NicoleBoat
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Is doing Modern Languages/French a good A-level? Do unis look down on it? what is the workload like? Is it fun? Add more opinions to it too.
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inoubliable
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So I'm doing a German A-Level right now.

Universities definitely do NOT look down on them. Language, especially MFL, A-Levels are some of the hardest there are, especially French and German. They are extremely difficult and a lot of work, but if you thoroughly enjoy the language, you're really love it, because you'll learn a lot more about the culture and politics of the country, and how that compares to the UK, and it will really help develop your French.

My German teacher once told me, obviously this may be biased, that an admission tutor at quite a prestigious university (won't say the name in case it was not fully true) told her he'd take a C in an MFL, like German, over an A* in things like business studies. This is perhaps exaggerated, but shows how much unis love mfl
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NicoleBoat
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(Original post by inoubliable)
So I'm doing a German A-Level right now.

Universities definitely do NOT look down on them. Language, especially MFL, A-Levels are some of the hardest there are, especially French and German. They are extremely difficult and a lot of work, but if you thoroughly enjoy the language, you're really love it, because you'll learn a lot more about the culture and politics of the country, and how that compares to the UK, and it will really help develop your French.

My German teacher once told me, obviously this may be biased, that an admission tutor at quite a prestigious university (won't say the name in case it was not fully true) told her he'd take a C in an MFL, like German, over an A* in things like business studies. This is perhaps exaggerated, but shows how much unis love mfl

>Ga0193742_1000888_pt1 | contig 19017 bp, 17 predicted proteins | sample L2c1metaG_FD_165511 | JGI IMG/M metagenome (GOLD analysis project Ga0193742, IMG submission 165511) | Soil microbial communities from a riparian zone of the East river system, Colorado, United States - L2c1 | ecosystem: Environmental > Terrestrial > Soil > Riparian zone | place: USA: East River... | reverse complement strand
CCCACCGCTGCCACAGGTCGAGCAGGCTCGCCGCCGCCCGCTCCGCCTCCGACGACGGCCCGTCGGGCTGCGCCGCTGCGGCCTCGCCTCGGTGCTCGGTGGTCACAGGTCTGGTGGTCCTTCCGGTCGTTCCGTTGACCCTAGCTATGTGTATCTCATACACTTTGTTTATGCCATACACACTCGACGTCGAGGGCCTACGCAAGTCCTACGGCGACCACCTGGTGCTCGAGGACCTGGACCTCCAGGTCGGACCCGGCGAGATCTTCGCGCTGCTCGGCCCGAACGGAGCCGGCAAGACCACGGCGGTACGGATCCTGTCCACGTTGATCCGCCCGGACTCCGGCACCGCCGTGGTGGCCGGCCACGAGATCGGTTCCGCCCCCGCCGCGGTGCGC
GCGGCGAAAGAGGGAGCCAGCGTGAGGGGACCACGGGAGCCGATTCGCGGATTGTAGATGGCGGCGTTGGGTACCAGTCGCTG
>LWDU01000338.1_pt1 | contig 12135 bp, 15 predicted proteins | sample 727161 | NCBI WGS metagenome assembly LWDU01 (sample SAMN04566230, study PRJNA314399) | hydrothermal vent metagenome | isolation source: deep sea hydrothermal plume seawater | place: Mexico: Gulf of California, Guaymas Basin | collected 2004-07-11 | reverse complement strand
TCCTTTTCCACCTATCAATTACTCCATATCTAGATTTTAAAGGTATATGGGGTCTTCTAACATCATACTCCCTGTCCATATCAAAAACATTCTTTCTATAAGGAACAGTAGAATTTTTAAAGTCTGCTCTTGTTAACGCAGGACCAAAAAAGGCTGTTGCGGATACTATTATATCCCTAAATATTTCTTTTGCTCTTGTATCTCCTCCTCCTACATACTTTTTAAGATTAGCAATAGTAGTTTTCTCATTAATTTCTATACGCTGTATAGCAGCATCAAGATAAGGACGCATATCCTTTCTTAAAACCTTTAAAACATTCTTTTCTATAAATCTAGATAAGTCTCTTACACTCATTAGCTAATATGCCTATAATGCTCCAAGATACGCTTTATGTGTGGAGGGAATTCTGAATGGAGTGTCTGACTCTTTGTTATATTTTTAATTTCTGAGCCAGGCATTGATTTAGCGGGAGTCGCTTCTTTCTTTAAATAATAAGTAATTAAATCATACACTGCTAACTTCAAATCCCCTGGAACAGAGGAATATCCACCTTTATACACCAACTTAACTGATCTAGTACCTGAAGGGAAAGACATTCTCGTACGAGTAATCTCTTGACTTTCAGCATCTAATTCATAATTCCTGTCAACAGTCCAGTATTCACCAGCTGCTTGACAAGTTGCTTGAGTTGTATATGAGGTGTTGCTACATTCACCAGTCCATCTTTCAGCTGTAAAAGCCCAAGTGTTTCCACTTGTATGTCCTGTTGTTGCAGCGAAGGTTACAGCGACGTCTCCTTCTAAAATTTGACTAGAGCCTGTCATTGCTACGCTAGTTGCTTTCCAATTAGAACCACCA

Does it matter if I havent done Languages GCSE? Will it be harder for me than people who have done it at GCSE?
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jostephens
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Hi, it's definitely going to be difficult for you if you haven't done it at GCSE, if your school lets you do it at A-level without doing at GCSE, then perhaps they have amazing facilities and a lot of guidance. MFL A-levels are really hard, I do 2 at the moment(I'm in Year 12) and I personally don't think that I could have done them at A-level without my GCSE's. Your school might let you do an AS level, so that might be the better option. Check your school website for requirements, because they might need you to have taken MFL at GCSE.
(Original post by NicoleBoat)
Does it matter if I havent done Languages GCSE? Will it be harder for me than people who have done it at GCSE?
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Quick-use
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(Original post by inoubliable)
So I'm doing a German A-Level right now.

Universities definitely do NOT look down on them. Language, especially MFL, A-Levels are some of the hardest there are, especially French and German. They are extremely difficult and a lot of work, but if you thoroughly enjoy the language, you're really love it, because you'll learn a lot more about the culture and politics of the country, and how that compares to the UK, and it will really help develop your French.

My German teacher once told me, obviously this may be biased, that an admission tutor at quite a prestigious university (won't say the name in case it was not fully true) told her he'd take a C in an MFL, like German, over an A* in things like business studies. This is perhaps exaggerated, but shows how much unis love mfl
This definitely isn't true. Getting a C in a language, like many subjects, is extremely doable (without much effort). Gaining an A*, on the other hand, for any subject is incredibly difficult. Moreover, universities, including Oxford and Cambridge, have repeatedly said that there really isn't a hierarchy for subjects and that most standard subjects like a language or a social science are considered equal. A lot of false information unfortunately continues to be perpetuated by misinformed students and teachers.

As for the difficulty of a subject, that wholly depends on the student and how they find the course. I did French, Spanish, History and English Lit and I personally found my languages to be the easiest. I actually don't understand this contemporary myth that plagues high schools - that languages are impossibly difficult. They're not. They're just like any other subject where if you work hard you'll do well.

That said, I'm an advocate for foreign language education (considering that I did a degree in languages) and I wholeheartedly recommend anyone to study a language, be it for A level or otherwise. They're very well respected and display a unique skill that many other subjects don't - consistency. To do well in languages, you have to consistently soak in information to be able to produce it. You can't really cram a language over-night. On the other hand, you can cram subjects like History etc over-night (which I did). In that sense, studying a foreign language will show to admission tutors that you have a very valuable skill which many others may not have.
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